Julian Barnes: “France and Great Britain have fallen back into their old bickering”

En 1966, I taught for a year in a Catholic school in Rennes. The teaching team included a pleasant canon, an elderly man who was very quiet. However, when he passed me on the stairs, he always greeted me with a discreet nod, and whispered softly: “Ah, the treacherous Albion. “ Of course, there is often some truth to the right words. I also had a student who frequently stared at me with outspoken hostility, and he ended up admitting to me that he hated. ” the English “, because her uncle had perished at Mers El-Kebir in 1940, when the Royal Navy sank the French fleet – an operation I had no idea of ​​at the time.

For centuries our two countries have been staunch enemies, and from time to time reluctant allies. Are there two other nations that have fought each other for so long and in so many different theaters? In India, Canada, Africa and America, to name a few. I like to surprise my American friends with this figure: George Washington observed that if 5,000 French had not died fighting for American independence, they would still be under British rule. Even in peacetime, the suspicions that our two nations have about their respective motivations are easily awakened and turned into xenophobia. Right now, we are crossing swords in fishing. A minor issue for the economy of Great Britain, but which arouses passionate reactions from both sides, and which some politicians can only exploit, whether or not they are in need of re-election.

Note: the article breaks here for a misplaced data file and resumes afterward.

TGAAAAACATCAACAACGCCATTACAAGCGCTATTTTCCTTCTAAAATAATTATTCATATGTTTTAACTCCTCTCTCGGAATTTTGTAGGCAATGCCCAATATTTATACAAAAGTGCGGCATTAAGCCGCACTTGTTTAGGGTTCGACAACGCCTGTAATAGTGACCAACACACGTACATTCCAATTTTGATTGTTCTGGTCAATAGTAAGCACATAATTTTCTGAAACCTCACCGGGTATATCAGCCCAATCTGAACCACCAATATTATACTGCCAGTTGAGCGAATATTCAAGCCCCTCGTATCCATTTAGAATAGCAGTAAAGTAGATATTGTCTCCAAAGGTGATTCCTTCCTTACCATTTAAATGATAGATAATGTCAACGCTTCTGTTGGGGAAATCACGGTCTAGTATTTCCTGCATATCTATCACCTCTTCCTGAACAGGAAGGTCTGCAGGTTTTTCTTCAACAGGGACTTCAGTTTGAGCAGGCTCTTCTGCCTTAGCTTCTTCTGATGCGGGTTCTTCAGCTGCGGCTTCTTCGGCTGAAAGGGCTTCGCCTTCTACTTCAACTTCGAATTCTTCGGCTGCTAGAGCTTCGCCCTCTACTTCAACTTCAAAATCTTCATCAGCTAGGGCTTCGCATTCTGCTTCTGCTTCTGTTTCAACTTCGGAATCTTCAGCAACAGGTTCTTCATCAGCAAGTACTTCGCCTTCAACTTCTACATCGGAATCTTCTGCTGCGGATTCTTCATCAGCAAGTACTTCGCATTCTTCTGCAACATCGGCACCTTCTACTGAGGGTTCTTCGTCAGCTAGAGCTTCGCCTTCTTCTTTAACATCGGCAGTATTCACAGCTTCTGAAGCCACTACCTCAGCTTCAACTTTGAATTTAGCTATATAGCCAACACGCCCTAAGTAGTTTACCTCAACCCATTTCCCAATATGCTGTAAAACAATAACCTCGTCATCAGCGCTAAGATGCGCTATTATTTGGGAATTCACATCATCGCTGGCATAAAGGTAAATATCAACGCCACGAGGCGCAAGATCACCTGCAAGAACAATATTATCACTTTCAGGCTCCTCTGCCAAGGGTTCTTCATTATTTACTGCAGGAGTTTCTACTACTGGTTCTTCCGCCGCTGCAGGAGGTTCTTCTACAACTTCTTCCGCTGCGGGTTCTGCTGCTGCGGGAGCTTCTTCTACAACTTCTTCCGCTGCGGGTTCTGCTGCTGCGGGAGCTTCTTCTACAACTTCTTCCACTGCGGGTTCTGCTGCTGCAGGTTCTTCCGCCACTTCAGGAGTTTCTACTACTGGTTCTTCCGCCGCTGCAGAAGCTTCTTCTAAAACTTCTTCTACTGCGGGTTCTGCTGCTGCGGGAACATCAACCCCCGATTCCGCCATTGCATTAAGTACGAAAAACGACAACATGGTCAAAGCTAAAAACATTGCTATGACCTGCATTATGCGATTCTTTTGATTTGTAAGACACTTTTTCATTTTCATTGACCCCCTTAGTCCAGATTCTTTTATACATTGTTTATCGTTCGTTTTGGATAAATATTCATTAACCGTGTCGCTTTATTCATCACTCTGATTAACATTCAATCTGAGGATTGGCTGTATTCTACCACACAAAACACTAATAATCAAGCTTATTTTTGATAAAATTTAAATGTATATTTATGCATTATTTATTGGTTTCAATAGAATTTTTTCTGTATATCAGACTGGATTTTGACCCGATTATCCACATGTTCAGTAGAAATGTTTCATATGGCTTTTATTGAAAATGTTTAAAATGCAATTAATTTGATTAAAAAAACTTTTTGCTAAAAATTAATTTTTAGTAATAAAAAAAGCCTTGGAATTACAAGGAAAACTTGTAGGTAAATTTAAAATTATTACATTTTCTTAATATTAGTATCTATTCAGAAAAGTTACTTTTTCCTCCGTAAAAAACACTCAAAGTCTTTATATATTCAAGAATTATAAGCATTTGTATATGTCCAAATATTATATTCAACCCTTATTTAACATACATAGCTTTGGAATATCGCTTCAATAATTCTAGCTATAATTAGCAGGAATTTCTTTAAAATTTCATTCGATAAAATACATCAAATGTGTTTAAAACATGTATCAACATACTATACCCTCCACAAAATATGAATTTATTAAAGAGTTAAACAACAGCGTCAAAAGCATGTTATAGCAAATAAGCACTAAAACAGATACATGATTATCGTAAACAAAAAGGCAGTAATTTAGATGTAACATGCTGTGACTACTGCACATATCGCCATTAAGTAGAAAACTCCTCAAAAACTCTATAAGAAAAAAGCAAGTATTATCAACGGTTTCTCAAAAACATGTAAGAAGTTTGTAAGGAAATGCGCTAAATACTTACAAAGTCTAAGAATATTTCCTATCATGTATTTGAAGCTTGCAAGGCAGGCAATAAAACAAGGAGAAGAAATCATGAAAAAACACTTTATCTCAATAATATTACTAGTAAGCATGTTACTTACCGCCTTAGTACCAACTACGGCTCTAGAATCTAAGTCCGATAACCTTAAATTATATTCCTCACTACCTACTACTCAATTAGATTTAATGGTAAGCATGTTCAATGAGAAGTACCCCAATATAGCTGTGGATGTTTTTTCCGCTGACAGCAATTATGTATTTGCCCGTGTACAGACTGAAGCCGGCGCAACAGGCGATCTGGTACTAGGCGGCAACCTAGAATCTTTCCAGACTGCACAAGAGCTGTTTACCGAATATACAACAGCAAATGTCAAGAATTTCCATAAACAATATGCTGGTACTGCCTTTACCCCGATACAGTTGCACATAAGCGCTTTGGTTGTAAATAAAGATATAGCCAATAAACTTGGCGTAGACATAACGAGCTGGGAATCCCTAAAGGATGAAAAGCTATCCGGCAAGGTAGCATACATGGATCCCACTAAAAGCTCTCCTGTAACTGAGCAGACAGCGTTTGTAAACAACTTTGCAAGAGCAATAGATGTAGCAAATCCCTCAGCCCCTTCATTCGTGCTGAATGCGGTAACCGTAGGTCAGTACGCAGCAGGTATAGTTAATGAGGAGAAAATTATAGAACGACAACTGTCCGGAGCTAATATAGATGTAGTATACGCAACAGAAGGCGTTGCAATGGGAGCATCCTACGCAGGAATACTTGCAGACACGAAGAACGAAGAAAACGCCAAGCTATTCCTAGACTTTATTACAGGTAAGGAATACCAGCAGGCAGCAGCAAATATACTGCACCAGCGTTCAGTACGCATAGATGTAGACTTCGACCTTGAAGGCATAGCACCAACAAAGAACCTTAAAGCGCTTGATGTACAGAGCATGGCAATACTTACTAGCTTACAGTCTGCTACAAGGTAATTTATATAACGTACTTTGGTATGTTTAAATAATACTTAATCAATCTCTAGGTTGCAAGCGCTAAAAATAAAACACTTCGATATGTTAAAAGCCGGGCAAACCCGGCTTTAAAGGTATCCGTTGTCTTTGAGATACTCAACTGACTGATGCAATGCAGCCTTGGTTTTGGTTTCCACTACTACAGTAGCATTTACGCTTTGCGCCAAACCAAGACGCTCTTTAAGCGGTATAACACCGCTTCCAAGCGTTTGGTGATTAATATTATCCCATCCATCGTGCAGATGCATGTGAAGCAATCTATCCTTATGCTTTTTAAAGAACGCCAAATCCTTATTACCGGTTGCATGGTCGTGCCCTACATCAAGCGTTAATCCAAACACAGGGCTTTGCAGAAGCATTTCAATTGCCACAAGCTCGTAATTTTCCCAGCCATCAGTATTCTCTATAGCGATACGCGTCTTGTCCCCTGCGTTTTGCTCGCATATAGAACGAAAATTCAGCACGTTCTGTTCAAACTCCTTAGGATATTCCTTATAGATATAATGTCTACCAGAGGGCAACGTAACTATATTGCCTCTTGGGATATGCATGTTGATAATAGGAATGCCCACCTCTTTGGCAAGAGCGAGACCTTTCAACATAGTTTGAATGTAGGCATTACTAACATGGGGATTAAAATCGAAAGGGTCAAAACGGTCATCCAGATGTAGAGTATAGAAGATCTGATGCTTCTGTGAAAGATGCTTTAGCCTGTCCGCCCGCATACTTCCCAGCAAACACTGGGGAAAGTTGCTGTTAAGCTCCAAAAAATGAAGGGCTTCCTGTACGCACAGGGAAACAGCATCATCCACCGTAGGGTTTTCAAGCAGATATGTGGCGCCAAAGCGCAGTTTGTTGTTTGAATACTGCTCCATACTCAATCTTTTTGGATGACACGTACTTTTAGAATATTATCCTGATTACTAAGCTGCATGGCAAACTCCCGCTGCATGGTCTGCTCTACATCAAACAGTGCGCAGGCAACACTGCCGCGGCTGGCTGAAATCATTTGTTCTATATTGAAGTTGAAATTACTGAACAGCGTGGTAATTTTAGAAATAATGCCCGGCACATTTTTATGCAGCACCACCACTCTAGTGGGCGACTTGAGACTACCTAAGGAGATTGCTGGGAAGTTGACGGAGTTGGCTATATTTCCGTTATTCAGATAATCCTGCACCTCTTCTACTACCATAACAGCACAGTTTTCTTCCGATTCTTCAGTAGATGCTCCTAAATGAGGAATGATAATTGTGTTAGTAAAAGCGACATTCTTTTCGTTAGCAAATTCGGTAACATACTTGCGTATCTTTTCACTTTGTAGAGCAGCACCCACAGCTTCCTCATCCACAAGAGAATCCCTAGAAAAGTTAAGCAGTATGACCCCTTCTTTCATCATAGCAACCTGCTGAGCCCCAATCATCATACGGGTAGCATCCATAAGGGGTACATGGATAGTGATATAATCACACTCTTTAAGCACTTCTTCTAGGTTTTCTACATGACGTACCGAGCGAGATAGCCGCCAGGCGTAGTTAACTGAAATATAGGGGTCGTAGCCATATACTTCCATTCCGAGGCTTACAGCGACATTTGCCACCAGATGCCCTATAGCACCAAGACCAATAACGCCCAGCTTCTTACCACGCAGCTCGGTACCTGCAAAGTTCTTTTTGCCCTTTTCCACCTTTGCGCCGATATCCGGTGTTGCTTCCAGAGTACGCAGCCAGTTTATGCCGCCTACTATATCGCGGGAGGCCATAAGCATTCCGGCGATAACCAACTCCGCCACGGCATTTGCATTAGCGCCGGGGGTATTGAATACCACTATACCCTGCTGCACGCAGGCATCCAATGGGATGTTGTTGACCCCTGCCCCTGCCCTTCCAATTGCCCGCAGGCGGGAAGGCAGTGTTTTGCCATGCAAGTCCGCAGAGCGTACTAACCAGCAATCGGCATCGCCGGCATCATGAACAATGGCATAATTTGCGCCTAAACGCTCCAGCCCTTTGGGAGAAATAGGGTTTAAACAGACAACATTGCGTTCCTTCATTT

Read the report: Article reserved for our subscribers Between the fishermen of Jersey and Cotentin, the cumbersome neighborhood of Brexit

Our respective strengths and weaknesses often mirror each other: French or English, we can be courageous and firm on our principles, and we are just as capable of being untrustworthy and hypocritical. Some of our perceptions of each other are generally outdated, decades old, if not centuries old. We are good at slipping into the role of accuser and offended victim.

Let us recall this strange decision of Churchill after the defeat of France in 1940, when he suggested a Franco-British Union sealing a hypothetical merger of the two countries. De Gaulle, then in London, enthusiastically endorsed this idea, but Pétain replied that it would be “Like being chained to a corpse”. Twenty years later, it was de Gaulle who was unwelcoming when he opposed British prime ministers wishing to join the European Economic Community. The main reason for this rejection was that the English had little mind “Community”. The events of the past five years have proved him right.

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Julian Barnes: “France and Great Britain have fallen back into their old bickering”

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